If the driver demand would require a motor speed that would exceed predetermined limits of motor driven components, the engine may be turned on to protect the powertrain components connected to the engine, as well as the motor and motor driven components. If the engine is required to operate together with the motor, the strategy of the invention will establish a minimum engine power that will achieve reasonable engine efficiency.

The engine will not be allowed by the strategy to operate at a power less than a predetermined minimum lest the engine efficiency would be significantly degraded. The thermal efficiency of the engine can be allowed to decrease to a pre-determined minimum, however, as the engine is operating at a power value at least as high as the calibrated minimum engine power value, although overall fuel economy may be somewhat degraded, in order to meet a driver demand for power.

BRIEF DESCRIPTION OF THE DRAWINGS

FIG. 1 is a schematic block diagram of a power-split parallel hybrid electric vehicle powertrain capable of using the strategy of the present invention;

FIG. 1 a is a schematic view of hardware for a power-split hybrid electric vehicle powertrain of the type generally indicated in the block diagram of FIG. 1;

FIG. 2 is a flowchart that illustrates the energy depletion strategy of the present invention;

FIG. 3 is a plot of the relationship of engine power to thermal efficiency for an internal combustion engine used in the powertrain of FIGS. 1 and 1 a;

FIG. 4 is a plot of engine power and driver demand for power for a hybrid electric vehicle powertrain when the engine is required to be on for reasons other than for the delivery of power to the vehicle traction wheels; and

FIG. 5 is a plot of engine power and driver demand for power under driving conditions in which engine power is not required at low values of driver demand for power.

PARTICULAR DESCRIPTION OF AN EMBODIMENT OF THE INVENTION

The powertrain configuration of FIGS. 1 and 1 a is a power-split hybrid electric vehicle powertrain, which is one example in a class of powertrains for hybrid electric vehicles known as parallel hybrid electric vehicles. Although the parallel power-split hybrid powertrain of FIGS. 1 and 1 a will be particularly described, the strategy of the invention can apply also to other hybrid configurations. For example, it can be applied to a hybrid powertrain with a single motor/generator.

In FIG. 1, a vehicle system controller 10 receives vehicle driver input signals, including accelerator pedal position signal 12 and a gear selection signal 14. An internal combustion engine 16 delivers engine speed and engine torque signals to the vehicle system controller, as shown at 18. The engine delivers power to a power-split transmission 20, which includes a planetary gearset 22, an electric generator 24 and an electric motor 26. The electric generator and the electric traction motor sometimes are called electric machines since each may operate as either a motor or a generator.

The generator and motor are under the control of a transmission (transaxle) control module 28. The generator is drivably connected to the motor, as shown at 30, and a power output element of the planetary gearset drives the generator through a mechanical connection shown at 32. Power transfer gearing 34 drivably connects the planetary gearset power output element and the motor to a differential-and-axle assembly 36 for driving traction wheels 38.

The planetary gearset 22 of the transmission 20 is more particularly illustrated in the schematic drawing of FIG. 1 a. It includes a ring gear 40 connected drivably to gear element 42 of gearing 34. The engine 16 is directly connected to carrier 44, which meshes with ring gear 44 and sun gear 48. Generator 24, which is drivably coupled to sun gear 48, and is under the control of transaxle control module 28, regulates engine speed as generator load changes. Electric traction motor 26 is drivably connected to gear element 52 of the gearing 34.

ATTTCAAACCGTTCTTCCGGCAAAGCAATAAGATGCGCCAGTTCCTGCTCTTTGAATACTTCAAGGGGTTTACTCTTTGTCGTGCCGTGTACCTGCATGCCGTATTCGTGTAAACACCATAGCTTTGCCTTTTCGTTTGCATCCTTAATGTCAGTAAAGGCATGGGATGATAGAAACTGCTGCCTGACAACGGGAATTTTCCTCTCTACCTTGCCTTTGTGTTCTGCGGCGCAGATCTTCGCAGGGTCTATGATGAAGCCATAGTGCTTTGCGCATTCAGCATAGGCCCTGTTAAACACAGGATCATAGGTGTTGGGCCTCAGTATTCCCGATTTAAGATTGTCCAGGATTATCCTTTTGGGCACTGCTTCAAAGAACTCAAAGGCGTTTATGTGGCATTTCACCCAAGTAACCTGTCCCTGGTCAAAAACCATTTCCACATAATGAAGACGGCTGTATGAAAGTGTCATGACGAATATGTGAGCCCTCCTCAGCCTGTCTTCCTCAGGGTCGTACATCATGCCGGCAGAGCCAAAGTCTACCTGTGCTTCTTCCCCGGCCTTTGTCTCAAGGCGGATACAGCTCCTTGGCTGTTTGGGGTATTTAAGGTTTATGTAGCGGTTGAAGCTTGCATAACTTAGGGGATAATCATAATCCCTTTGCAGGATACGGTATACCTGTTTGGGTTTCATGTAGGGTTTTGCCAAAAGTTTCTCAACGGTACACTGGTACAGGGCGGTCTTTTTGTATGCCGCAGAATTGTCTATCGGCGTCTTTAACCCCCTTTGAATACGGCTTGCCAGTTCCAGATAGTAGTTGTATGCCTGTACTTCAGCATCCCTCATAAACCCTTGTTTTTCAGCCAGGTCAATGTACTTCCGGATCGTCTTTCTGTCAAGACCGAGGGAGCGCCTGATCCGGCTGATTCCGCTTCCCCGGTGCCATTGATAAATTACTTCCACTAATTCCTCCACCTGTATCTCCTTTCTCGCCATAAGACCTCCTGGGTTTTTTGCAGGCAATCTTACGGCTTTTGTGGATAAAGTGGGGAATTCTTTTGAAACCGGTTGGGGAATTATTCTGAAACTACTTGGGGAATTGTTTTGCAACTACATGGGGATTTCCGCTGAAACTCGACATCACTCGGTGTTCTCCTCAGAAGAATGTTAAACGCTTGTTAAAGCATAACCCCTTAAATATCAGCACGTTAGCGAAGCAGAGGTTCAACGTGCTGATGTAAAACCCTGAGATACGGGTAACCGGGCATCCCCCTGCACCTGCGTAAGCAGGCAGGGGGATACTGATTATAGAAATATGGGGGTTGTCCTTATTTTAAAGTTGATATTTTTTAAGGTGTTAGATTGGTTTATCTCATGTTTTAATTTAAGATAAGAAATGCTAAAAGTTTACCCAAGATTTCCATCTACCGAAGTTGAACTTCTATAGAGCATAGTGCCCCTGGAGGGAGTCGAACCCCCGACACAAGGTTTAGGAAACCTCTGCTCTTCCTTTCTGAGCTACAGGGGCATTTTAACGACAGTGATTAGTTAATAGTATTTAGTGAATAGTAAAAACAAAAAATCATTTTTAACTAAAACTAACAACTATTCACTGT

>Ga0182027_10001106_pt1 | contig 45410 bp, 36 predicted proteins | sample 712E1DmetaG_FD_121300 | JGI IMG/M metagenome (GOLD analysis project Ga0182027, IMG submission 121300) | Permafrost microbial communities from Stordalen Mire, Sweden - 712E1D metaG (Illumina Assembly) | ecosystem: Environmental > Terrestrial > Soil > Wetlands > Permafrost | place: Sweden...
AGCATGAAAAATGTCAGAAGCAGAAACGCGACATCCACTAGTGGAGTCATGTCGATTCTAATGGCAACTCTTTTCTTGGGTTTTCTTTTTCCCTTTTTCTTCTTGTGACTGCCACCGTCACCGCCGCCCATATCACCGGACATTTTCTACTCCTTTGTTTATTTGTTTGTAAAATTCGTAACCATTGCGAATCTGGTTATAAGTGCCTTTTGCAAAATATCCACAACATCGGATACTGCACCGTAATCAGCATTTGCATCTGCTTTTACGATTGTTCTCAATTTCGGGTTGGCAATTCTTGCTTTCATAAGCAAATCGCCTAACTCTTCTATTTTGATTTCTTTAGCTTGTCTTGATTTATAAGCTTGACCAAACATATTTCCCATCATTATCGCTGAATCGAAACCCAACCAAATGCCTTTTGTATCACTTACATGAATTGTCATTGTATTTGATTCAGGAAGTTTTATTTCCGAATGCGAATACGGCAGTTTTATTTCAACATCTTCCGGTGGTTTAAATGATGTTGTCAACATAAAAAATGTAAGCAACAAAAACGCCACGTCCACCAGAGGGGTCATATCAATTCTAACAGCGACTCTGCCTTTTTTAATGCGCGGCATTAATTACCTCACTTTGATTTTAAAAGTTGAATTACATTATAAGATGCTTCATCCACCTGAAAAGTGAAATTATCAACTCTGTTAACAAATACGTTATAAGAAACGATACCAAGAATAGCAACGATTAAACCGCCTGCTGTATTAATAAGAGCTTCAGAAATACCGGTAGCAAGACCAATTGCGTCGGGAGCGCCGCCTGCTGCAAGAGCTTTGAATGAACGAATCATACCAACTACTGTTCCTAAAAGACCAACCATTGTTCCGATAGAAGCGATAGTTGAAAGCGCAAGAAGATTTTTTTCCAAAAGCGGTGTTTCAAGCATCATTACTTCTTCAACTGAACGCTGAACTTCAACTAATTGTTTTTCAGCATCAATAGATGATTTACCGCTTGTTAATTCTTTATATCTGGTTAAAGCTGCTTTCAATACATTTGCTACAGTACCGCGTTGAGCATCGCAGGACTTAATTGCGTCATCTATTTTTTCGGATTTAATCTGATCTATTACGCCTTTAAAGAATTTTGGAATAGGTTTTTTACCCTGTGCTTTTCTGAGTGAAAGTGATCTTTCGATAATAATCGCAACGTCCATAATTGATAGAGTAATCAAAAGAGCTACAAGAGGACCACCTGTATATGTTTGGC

A battery and battery controller 54 is electrically coupled to generator 24 and motor 26. When the state-of-charge of the battery at 54 nears depletion, it can be charged using external grid charge power as shown at 56.

Both the engine and the electric motor deliver power to the traction wheels. Reference may be made to U.S. Pat. No. 6,994,360 for a description of a power delivery path from the two power sources to the wheels. This patent is assigned to the assignee of the present invention.

Both the engine and the electric motor deliver power to the driveline in the power split hybrid system of FIGS. 1 and 1 a. The vehicle system controller 10 coordinates power delivery from the two power sources to achieve the best fuel economy, better quality emissions, better performance and improved drivability. The vehicle system controller 10 issues engine torque commands to the engine controller and engine speed commands and wheel torque commands to the transmission control module 28.

The vehicle system controller does not issue battery power commands to the battery subsystem. Rather, a target battery power is achieved by creating a difference between the driver demanded power and the engine power available. If the driver demanded power is larger than the power available at the engine, the battery will be discharged. If the driver demanded power is less than the available engine power, the battery will be charged. The charge depletion energy management strategy of the invention uses the powertrain elements to charge and discharge the battery.

The energy management strategy of the invention will maximize the use of the electrical energy in the battery without compromising engine efficiency. This is accomplished by turning the engine off by default so that the engine can be commanded to turn on only if certain operating conditions exist. If those conditions do not exist, the engine will be kept off.

The first time the engine is turned on for any reason in a given drive cycle (e.g., to charge the battery), a cold start warm-up routine is executed to condition the engine for the best exhaust gas emission quality. If the criteria to turn the engine on are not met during a drive cycle, as described subsequently, the vehicle may operate in an electric mode only.